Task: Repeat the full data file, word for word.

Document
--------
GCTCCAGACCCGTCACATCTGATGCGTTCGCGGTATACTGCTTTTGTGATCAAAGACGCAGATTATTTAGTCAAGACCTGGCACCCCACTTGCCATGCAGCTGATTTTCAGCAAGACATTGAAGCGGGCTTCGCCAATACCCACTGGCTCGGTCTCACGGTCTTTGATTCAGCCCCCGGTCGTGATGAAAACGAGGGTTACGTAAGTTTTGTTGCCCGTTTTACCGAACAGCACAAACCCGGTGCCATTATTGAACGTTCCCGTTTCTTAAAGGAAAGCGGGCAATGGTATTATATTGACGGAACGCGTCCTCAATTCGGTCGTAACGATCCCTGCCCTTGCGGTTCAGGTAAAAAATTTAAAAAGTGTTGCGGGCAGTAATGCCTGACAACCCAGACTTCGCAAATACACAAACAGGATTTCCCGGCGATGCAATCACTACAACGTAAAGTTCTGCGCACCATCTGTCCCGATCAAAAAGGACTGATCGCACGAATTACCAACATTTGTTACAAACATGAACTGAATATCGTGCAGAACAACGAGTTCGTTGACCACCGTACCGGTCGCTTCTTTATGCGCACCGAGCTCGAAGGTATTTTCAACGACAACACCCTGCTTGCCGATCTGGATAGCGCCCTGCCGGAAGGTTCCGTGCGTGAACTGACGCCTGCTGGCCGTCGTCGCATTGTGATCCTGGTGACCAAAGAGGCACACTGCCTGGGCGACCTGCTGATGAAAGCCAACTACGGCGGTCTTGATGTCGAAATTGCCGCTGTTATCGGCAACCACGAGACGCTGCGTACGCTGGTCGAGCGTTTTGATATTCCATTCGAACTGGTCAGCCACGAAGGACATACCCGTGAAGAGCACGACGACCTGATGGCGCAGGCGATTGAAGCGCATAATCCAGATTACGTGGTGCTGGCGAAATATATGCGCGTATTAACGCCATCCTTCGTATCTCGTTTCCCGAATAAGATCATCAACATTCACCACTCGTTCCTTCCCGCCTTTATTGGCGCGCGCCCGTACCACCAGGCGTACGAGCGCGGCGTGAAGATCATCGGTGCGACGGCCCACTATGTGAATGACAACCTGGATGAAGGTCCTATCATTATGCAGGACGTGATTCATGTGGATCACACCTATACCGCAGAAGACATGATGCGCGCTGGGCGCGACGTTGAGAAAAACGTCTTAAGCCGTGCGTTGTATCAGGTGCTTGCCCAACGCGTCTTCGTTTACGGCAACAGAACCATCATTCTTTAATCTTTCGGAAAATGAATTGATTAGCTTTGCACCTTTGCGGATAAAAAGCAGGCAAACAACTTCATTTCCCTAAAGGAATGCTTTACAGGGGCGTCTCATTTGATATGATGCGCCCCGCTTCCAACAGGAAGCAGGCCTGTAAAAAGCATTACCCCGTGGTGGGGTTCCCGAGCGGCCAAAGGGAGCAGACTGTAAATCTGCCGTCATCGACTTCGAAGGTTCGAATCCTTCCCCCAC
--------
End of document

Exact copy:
GCTCCAGACCCGTCACATCTGATGCGTTCGCGGTATACTGCTTTTGTGATCAAAGACGCAGATTATTTAGTCAAGACCTGGCACCCCACTTGCCATGCAGCTGATTTTCAGCAAGACATTGAAGCGGGCTTCGCCAATACCCACTGGCTCGGTCTCACGGTCTTTGATTCAGCCCCCGGTCGTGATGAAAACGAGGGTTACGTAAGTTTTGTTGCCCGTTTTACCGAACAGCACAAACCCGGTGCCATTATTGAACGTTCCCGTTTCTTAAAGGAAAGCGGGCAATGGTATTATATTGACGGAACGCGTCCTCAATTCGGTCGTAACGATCCCTGCCCTTGCGGTTCAGGTAAAAAATTTAAAAAGTGTTGCGGGCAGTAATGCCTGACAACCCAGACTTCGCAAATACACAAACAGGATTTCCCGGCGATGCAATCACTACAACGTAAAGTTCTGCGCACCATCTGTCCCGATCAAAAAGGACTGATCGCACGAATTACCAACATTTGTTACAAACATGAACTGAATATCGTGCAGAACAACGAGTTCGTTGACCACCGTACCGGTCGCTTCTTTATGCGCACCGAGCTCGAAGGTATTTTCAACGACAACACCCTGCTTGCCGATCTGGATAGCGCCCTGCCGGAAGGTTCCGTGCGTGAACTGACGCCTGCTGGCCGTCGTCGCATTGTGATCCTGGTGACCAAAGAGGCACACTGCCTGGGCGACCTGCTGATGAAAGCCAACTACGGCGGTCTTGATGTCGAAATTGCCGCTGTTATCGGCAACCACGAGACGCTGCGTACGCTGGTCGAGCGTTTTGATATTCCATTCGAACTGGTCAGCCACGAAGGACATACCCGTGAAGAGCACGACGACCTGATGGCGCAGGCGATTGAAGCGCATAATCCAGATTACGTGGTGCTGGCGAAATATATGCGCGTATTAACGCCATCCTTCGTATCTCGTTTCCCGAATAAGATCATCAACATTCACCACTCGTTCCTTCCCGCCTTTATTGGCGCGCGCCCGTACCACCAGGCGTACGAGCGCGGCGTGAAGATCATCGGTGCGACGGCCCACTATGTGAATGACAACCTGGATGAAGGTCCTATCATTATGCAGGACGTGATTCATGTGGATCACACCTATACCGCAGAAGACATGATGCGCGCTGGGCGCGACGTTGAGAAAAACGTCTTAAGCCGTGCGTTGTATCAGGTGCTTGCCCAACGCGTCTTCGTTTACGGCAACAGAACCATCATTCTTTAATCTTTCGGAAAATGAATTGATTAGCTTTGCACCTTTGCGGATAAAAAGCAGGCAAACAACTTCATTTCCCTAAAGGAATGCTTTACAGGGGCGTCTCATTTGATATGATGCGCCCCGCTTCCAACAGGAAGCAGGCCTGTAAAAAGCATTACCCCGTGGTGGGGTTCCCGAGCGGCCAAAGGGAGCAGACTGTAAATCTGCCGTCATCGACTTCGAAGGTTCGAATCCTTCCCCCAC